Who killed the bull?

John Authers

Back in the FT, John Authers looked at who killed the bull market. Like the Murder on the Orient Express, he came up with a dozen suspects, all partially to blame.

  1. Opec – who refused to limit the supply of oil, causing the price to crash
    • for consumers and importers, this is good news
    • but for exporters, and especially the US economy, the short term impacts are negative
  2. Sovereign wealth funds – SWFs are mostly full of petro-dollars, and the oil price decline means that many have started to shrink
    • the easiest assets to sell would be Japanese and US stocks
  3. China’s stock market
  4. The Chinese currency – are they devaluing too quickly?
  5. The Fed – having waited too long to start raising rates, December’s hike now looks badly timed
  6. US corporate earnings – the S&P 500 is expected to earn 4.1% less in 4Q2015, and forecasts for 2016 are falling.
  7. Negative interest rates – in Japan, the Euro zone and Sweden have been seen as the kiss of death for bank profits
    • and does this mean the central banks are out of ammunition?
    • I don’t think so – some kind of helicopter money can’t be far away
  8. US recession – this looked very unlikely only a few weeks ago, but some weak numbers have got people thinking “maybe, just maybe”
  9. Bond market – John says the flattening yield curve (reduced premium for holding longer-term bonds) is a classic recession signal.
  10. Irrational exuberance – the long US bull market has been defended by some because of a lack of enthusiasm
    • bull markets normally end with a “blow-off” fuelled by euphoria, which we haven’t seen this time
    • but valuation measures are stretched nevertheless (in the US, but not in Europe or emerging markets)
  11. Dodd-Frank – regulation has made banks unwilling to gamble by making markets in bonds
    • this lack of liquidity increases volatility
  12. The voting public – the popularity of Trump, Sanders and Cruz in the states, and the fear of Brexit or worse in Europe has unnerved the markets

FTSE world index

John also points out that short sellers, Syria and Greece are not to blame this time. And there have been few recent calls for government-backed infrastructure stimulus.

Five bear markets compared

Also in the FT, the Lex column compared the five most recent US bear markets (now, 2008, 2000, 1998, 1987). As luck would have it, these are the five that I remember.

Tale of five bears

Their first point is that today hardly counts – the S&P 500 is only down 13% (though we did hit genuine bear territory here in the UK).

In the other four cases, central bank action was key to what happened next.

  • In 1987, 1998 and 2000, the Fed took immediate steps to restore confidence.
  • In 2008 the monetary easing took to long to work, and we had a full-blown economic crisis by the end of the year.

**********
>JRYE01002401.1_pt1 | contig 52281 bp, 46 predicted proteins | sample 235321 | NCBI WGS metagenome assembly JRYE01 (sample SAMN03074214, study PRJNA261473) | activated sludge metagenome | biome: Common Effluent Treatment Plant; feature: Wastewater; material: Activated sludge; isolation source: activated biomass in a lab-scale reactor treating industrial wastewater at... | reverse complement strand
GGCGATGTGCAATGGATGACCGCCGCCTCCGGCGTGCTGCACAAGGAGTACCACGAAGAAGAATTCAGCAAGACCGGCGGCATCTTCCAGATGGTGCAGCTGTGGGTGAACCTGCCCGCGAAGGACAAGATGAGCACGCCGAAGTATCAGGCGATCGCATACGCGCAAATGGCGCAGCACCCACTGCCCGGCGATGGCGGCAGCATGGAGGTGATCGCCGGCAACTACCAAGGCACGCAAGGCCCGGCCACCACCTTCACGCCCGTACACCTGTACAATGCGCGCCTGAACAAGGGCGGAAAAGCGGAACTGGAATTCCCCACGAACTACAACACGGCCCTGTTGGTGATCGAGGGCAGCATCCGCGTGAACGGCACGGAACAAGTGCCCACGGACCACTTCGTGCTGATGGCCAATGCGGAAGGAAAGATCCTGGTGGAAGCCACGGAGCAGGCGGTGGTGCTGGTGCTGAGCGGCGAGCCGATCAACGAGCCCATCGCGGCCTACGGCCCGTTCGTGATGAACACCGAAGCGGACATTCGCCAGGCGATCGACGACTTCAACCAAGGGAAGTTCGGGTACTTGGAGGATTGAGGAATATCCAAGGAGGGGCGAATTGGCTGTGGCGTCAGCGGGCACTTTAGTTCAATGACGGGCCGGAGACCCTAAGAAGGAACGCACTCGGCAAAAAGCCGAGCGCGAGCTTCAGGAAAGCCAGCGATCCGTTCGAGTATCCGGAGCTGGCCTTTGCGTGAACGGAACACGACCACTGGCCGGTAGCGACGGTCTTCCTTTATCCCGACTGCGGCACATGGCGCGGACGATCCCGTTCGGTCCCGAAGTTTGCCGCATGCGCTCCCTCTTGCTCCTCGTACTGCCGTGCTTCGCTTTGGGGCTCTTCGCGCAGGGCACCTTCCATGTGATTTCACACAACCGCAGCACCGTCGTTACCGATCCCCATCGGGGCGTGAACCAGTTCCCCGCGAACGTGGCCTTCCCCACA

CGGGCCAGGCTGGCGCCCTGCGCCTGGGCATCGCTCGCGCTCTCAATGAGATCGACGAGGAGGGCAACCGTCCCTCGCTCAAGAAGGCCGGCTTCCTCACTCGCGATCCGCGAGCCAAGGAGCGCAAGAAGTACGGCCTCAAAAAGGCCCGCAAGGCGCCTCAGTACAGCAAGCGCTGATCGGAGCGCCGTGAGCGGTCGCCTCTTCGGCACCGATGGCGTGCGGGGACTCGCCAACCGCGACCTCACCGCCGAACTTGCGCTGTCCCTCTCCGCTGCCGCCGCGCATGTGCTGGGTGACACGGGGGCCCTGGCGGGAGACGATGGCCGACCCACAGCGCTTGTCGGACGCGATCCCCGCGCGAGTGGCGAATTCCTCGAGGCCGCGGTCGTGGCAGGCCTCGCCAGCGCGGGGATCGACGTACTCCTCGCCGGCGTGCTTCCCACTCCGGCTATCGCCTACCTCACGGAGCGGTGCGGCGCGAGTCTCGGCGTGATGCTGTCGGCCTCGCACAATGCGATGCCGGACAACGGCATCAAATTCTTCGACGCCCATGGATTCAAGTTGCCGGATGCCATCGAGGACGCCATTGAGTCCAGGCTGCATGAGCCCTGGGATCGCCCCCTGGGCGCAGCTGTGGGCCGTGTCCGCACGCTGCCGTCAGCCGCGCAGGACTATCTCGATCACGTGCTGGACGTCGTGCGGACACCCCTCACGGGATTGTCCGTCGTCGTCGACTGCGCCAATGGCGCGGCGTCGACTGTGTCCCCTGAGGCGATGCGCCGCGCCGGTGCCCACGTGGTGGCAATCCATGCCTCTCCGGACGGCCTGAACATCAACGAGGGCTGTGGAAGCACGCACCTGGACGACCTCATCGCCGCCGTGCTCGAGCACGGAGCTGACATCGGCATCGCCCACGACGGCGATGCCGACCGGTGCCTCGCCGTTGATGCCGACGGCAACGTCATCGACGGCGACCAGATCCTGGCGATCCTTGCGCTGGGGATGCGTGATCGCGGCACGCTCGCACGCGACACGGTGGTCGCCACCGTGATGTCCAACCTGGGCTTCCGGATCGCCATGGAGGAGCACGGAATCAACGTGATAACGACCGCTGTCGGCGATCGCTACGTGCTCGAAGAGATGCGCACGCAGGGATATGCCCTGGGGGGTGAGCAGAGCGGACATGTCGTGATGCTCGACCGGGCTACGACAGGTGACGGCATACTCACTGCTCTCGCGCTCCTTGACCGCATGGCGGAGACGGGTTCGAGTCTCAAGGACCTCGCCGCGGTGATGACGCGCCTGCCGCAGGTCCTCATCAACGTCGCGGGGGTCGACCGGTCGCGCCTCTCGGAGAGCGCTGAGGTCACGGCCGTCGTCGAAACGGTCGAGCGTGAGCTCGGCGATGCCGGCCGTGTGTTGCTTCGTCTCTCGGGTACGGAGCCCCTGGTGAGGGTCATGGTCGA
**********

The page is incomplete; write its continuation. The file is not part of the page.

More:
Here’s hoping that we see some kind of action from the Fed in the next few months.

Passive investors and bear markets

Ken Fisher

In the last of the glut of articles about banks and bear markets, Ken Fisher looked at whether passive investing really works for private investors.

In theory passive investing is a great idea.

  • investment funds underperform the market as a whole, because of their costs and fees
  • passive funds have lower costs and fees than active funds
  • so passive funds should gradually out-perform

And so they appear to do. But:

  1. only over the long-term
  2. only if you stick with them for the long-term, or as Ken puts it, if you “hold your nerve”

Private investors have a terrible track record for leaving things alone.

  • They buy at the top and sell at the bottom, under-performing indices by around 3% to 4% a year.
  • $13bn left US equity ETFs during January.
  • The best performing private investor accounts at most brokers are famously the one held by people who have died.

To reap the benefits of passive investing, you need to tune out from the media’s reporting of panic, and avoid at all costs selling out at the bottom.

  • For most people, that’s very hard to do.

And if you fail, you aren’t being passive any more.

  • You’re timing the market like everybody else.

I wouldn’t call myself a passive investor – I like to blend passive and active funds with directly held UK stocks.

  • But I am pretty good at doing nothing.

That’s partly because I’m lazy, and partly because I have a bad track record of spotting bear markets in advance.

  • I didn’t see 1987 coming, or 1998, or 2008.
  • The only time I did call it right was the dot-com crash in 2000.
  • I was very actively trading a large portfolio (for me) during the last year of that bull market, and when I started losing money I sold everything within a couple of weeks.